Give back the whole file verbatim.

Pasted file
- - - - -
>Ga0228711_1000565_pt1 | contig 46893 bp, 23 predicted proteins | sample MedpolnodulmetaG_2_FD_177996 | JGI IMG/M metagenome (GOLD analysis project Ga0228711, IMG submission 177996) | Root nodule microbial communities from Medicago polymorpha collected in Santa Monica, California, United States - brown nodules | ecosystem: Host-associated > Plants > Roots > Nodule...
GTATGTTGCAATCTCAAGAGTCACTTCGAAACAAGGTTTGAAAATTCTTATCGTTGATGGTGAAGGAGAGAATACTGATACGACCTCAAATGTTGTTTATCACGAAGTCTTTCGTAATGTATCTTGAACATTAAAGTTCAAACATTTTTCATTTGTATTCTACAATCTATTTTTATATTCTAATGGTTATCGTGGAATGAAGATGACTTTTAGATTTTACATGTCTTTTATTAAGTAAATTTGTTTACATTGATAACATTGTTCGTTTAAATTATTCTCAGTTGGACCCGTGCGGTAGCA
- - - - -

>Ga0228711_1000565_pt1 | contig 46893 bp, 23 predicted proteins | sample MedpolnodulmetaG_2_FD_177996 | JGI IMG/M metagenome (GOLD analysis project Ga0228711, IMG submission 177996) | Root nodule microbial communities from Medicago polymorpha collected in Santa Monica, California, United States - brown nodules | ecosystem: Host-associated > Plants > Roots > Nodule...
GTATGTTGCAATCTCAAGAGTCACTTCGAAACAAGGTTTGAAAATTCTTATCGTTGATGGTGAAGGAGAGAATACTGATACGACCTCAAATGTTGTTTATCACGAAGTCTTTCGTAATGTATCTTGAACATTAAAGTTCAAACATTTTTCATTTGTATTCTACAATCTATTTTTATATTCTAATGGTTATCGTGGAATGAAGATGACTTTTAGATTTTACATGTCTTTTATTAAGTAAATTTGTTTACATTGATAACATTGTTCGTTTAAATTATTCTCAGTTGGACCCGTGCGGTAGCA